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dc.contributor.advisorFindlay, Johnen_US
dc.contributor.authorHerbert, Christopheren_US
dc.date.accessioned2012-08-10T20:28:11Z
dc.date.available2012-08-10T20:28:11Z
dc.date.issued2012-08-10
dc.date.submitted2012en_US
dc.identifier.otherHerbert_washington_0250E_10163.pdfen_US
dc.identifier.urihttp://hdl.handle.net/1773/20267
dc.descriptionThesis (Ph.D.)--University of Washington, 2012en_US
dc.description.abstractThe gold rushes of California (1849-1858) and British Columbia (1858-1871) were watershed moments in the history of colonialism on the Pacific Coast of North America. By reconstructing the Victorian worldview of the men who went west from the eastern United States and Britain, this dissertation offers a new interpretation of gold rush society and culture. The Victorian worldview of the miners was a variation on the Victorian worldview emerging in the East, but one that evolved first on the journey to the gold fields, then continually after the miners arrived. Race and gender were central to the how these men thought of gold rush society. In particular, they linked a constantly-changing definition of white manliness to justifications for colonial domination and judged both themselves and the people they encountered on this basis. But gold rush society was too dynamic, too variable, and definitions of white manhood too contested, to make this project easy or unanimous. As a result, Victorian gold rushers looked to structures of political and legal authority, and to cultural meanings about behavior and appearance to try and reconcile their understandings of race and gender with the world they faced. How this process occurred varied between the two gold rushes. A transnational analysis reveals the importance that the movement of people, materials, and ideas from California to British Columbia had in terms of shaping this emerging discourse. While regional factors acted to encourage different discourses about race and gender in California and British Columbia, the extensive ties between the two rushes also encouraged the emergence of a common, if constantly evolving, understanding of white manliness. Ultimately, Victorian men in California and British Columbia would come to articulate a form of white manliness that blended aspects of martial and restrained white manhood into a new synthesis, one that anticipated later developments in the East.en_US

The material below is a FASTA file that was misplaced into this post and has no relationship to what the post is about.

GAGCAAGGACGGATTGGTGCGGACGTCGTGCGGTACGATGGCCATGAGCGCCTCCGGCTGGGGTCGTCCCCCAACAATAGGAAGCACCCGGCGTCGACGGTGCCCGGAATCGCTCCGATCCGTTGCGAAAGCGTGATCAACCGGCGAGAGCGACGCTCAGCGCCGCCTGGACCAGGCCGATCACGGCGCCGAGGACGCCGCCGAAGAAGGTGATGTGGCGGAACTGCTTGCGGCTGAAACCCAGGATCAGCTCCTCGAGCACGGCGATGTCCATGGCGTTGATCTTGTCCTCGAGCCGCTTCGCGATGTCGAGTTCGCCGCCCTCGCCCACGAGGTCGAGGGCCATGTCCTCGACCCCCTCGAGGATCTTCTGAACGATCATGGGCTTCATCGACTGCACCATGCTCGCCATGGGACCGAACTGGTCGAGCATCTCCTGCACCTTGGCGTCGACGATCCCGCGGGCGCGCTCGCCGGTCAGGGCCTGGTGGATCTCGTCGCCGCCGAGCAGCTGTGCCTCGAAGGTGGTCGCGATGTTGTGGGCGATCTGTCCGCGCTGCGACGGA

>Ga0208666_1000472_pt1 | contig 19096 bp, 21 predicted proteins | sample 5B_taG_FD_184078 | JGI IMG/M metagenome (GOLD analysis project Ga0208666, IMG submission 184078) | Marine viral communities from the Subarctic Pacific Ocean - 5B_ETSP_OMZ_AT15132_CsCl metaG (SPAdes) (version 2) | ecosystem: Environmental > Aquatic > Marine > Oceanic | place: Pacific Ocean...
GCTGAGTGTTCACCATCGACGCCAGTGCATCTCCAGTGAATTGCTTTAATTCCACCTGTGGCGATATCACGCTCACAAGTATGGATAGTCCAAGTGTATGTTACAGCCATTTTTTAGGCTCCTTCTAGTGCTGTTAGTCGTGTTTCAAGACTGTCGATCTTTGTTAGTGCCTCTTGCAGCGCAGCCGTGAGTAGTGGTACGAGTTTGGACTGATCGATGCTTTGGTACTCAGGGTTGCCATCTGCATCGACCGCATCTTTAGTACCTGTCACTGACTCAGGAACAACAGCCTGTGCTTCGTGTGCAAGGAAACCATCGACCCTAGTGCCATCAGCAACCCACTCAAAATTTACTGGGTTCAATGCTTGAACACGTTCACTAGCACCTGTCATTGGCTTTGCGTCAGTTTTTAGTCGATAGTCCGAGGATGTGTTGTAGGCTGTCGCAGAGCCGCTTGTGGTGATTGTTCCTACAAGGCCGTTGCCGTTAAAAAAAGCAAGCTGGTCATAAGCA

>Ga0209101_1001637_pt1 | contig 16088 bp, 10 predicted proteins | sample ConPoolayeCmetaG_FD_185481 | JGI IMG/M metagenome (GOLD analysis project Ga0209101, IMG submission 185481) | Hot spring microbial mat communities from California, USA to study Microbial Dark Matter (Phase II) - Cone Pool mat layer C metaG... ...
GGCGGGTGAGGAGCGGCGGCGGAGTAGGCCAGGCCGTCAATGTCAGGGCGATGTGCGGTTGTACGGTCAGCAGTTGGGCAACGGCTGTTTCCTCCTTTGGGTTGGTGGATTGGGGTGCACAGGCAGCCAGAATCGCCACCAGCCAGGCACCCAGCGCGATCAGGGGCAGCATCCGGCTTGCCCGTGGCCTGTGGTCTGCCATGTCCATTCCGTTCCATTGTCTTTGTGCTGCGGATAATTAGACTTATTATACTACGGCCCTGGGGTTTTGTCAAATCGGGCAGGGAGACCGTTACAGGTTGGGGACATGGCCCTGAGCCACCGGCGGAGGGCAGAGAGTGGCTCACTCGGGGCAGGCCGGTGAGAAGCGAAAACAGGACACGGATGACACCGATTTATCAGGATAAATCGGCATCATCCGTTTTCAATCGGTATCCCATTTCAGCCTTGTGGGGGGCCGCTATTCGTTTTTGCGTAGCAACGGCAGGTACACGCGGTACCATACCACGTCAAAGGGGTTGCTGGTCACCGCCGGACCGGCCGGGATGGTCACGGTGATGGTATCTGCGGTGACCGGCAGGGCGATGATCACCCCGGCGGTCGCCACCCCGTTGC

dc.format.mimetypeapplication/pdfen_US
dc.language.isoen_USen_US
dc.rightsCopyright is held by the individual authors.en_US
dc.subjectColonialism; Gender; Gold Rush; Manliness; Race; Whitenessen_US
dc.subject.otherAmerican historyen_US
dc.subject.otherCanadian historyen_US
dc.subject.otherHistoryen_US
dc.titleWhite Power, Yellow Gold: Colonialism and Identity in the California and British Columbia Gold Rushes, 1848 - 1871en_US
dc.typeThesisen_US
dc.embargo.termsUniversity of Washington only access for 5 years -- then make Open Accessen_US
dc.embargo.lift2017-08-09


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